All the people on here screaming "you dont get to discipline my kids, I do," are the parents of the shiatheads the rest of us have to deal with because they don't discipline their kids. These people also tend to be the ones that insists society come together as a whole in order to look after the well being of each other; pay for health coverage, welfare, school, etc. We are all in this together, but holy fark, if you correct their child because he/she is acting outside the acceptable behavioral boundaries of said society, you've crossed the line
 
2012-10-20 11:46:46 AM  
In my day, teachers could spank us. However, the principal would also stop by the house periodically just to check in. So there was a level of trust that doesn't exist in my kids schools. Their admins just run a petty fiefdom, and the principal was a biatch. Power tripping assholes don't get to spank my kids. Sorry.
 
2012-10-20 12:10:23 PM  

Gortex: DNRTFA, but I am a public school teacher (in Canada)...There are so many more effective ways to ge tthe kids to behave themselves,


zena: I'm a teacher as well...There are so many better ways to get kids to behave.


I am a person who would never in a million years be a parent OR a teacher, but I am honestly curious if you could give us (me) some examples of these more effective ways to get kids to behave.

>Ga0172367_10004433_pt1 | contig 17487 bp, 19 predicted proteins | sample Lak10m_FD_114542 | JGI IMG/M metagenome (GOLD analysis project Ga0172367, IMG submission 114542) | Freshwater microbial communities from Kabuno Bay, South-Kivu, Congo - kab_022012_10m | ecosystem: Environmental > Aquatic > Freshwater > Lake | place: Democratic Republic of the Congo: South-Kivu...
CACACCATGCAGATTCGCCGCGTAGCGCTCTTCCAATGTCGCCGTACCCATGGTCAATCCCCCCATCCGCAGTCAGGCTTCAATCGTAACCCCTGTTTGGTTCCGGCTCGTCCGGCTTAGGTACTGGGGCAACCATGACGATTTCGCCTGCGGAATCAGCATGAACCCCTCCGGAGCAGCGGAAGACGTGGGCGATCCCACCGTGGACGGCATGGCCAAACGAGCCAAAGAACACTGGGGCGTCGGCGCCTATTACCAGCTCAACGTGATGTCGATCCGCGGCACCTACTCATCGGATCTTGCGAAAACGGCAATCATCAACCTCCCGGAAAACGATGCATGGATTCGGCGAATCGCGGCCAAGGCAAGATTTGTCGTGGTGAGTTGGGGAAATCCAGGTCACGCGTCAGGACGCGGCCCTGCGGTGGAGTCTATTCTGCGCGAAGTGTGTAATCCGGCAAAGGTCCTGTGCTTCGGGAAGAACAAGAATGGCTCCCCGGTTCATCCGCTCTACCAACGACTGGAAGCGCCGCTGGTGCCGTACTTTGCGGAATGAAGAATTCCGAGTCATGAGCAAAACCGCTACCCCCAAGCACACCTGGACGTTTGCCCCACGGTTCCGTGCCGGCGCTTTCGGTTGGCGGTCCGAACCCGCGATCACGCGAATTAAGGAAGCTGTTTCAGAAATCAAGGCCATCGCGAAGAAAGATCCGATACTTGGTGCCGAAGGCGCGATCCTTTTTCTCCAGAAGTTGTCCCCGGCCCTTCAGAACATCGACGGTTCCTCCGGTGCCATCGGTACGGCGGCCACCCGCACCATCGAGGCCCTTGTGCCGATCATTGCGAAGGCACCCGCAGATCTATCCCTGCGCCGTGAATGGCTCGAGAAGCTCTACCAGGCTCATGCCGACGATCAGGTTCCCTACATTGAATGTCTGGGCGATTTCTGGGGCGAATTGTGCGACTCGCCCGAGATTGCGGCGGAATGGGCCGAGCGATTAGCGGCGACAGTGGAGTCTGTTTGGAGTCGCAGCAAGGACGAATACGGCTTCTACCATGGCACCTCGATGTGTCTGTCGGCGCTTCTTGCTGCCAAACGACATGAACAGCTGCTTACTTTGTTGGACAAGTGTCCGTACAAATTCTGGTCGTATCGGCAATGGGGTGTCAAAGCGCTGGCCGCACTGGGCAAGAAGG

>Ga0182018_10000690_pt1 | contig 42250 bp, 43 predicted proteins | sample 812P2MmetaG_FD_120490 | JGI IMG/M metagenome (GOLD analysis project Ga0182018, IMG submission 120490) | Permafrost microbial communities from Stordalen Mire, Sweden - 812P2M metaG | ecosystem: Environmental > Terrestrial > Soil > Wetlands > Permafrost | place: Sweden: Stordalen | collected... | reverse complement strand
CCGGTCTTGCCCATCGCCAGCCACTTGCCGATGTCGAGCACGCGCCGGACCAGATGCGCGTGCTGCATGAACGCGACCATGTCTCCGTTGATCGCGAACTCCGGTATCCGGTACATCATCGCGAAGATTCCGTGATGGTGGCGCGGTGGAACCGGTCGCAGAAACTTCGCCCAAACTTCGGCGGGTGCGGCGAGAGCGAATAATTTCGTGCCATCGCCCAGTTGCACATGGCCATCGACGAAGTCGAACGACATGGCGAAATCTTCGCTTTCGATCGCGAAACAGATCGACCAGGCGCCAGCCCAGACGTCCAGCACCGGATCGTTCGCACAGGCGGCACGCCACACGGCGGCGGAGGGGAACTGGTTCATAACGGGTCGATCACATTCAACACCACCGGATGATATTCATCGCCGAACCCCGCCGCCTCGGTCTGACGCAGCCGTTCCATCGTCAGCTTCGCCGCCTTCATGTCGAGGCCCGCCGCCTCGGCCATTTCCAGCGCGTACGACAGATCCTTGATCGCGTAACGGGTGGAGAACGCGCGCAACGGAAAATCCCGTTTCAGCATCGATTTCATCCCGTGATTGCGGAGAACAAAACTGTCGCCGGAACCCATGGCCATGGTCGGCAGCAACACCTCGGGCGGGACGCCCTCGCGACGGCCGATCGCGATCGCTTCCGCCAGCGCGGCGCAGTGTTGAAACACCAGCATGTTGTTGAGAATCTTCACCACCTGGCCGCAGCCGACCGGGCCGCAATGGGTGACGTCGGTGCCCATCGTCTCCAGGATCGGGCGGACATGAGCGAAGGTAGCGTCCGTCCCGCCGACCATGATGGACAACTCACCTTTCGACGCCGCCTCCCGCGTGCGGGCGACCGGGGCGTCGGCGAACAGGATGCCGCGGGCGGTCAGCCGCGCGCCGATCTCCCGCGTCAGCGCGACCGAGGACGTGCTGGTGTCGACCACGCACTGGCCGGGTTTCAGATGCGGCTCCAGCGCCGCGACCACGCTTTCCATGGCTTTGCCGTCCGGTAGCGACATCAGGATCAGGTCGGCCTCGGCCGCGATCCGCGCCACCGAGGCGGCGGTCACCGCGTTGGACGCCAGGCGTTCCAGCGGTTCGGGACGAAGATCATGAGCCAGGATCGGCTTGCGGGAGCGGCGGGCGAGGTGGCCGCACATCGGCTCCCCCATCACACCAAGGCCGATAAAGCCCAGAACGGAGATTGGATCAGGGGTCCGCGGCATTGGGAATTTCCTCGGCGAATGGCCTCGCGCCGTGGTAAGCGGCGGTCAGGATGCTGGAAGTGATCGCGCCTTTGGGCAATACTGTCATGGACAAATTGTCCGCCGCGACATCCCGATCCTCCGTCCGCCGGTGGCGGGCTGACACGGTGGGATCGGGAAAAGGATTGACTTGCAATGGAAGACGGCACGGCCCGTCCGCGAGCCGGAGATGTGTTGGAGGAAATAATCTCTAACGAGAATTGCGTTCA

A friend of mine is a teacher in a poor, urban middle school and it is fraught with behavior problems. We are both at a loss about what the next course of action should be.
 
2012-10-20 12:12:58 PM  
Great...first the teacher's sleep with the kids, now they want to introduce them to S&M.

/at least it's not furries.
 
2012-10-20 12:22:25 PM  
Spanking is barbaric. It should never be used as punishment in school.

I prefer a taser, duct tape to a chair and a dunce cap.

/Oddly enough, I only need to do this once or twice in a year.
 
2012-10-20 12:24:21 PM  

Gdalescrboz: All the people on here screaming "you dont get to discipline my kids, I do," are the parents of the shiatheads the rest of us have to deal with because they don't discipline their kids. These people also tend to be the ones that insists society come together as a whole in order to look after the well being of each other; pay for health coverage, welfare, school, etc. We are all in this together, but holy fark, if you correct their child because he/she is acting outside the acceptable behavioral boundaries of said society, you've crossed the line


One of the biggest advocates of the idea that parent and not the school should use spank the kid that I have seen is a relative who running for the U.S. Congress right now. I strongly suspect what the school would do would be mild in comparison.

---------------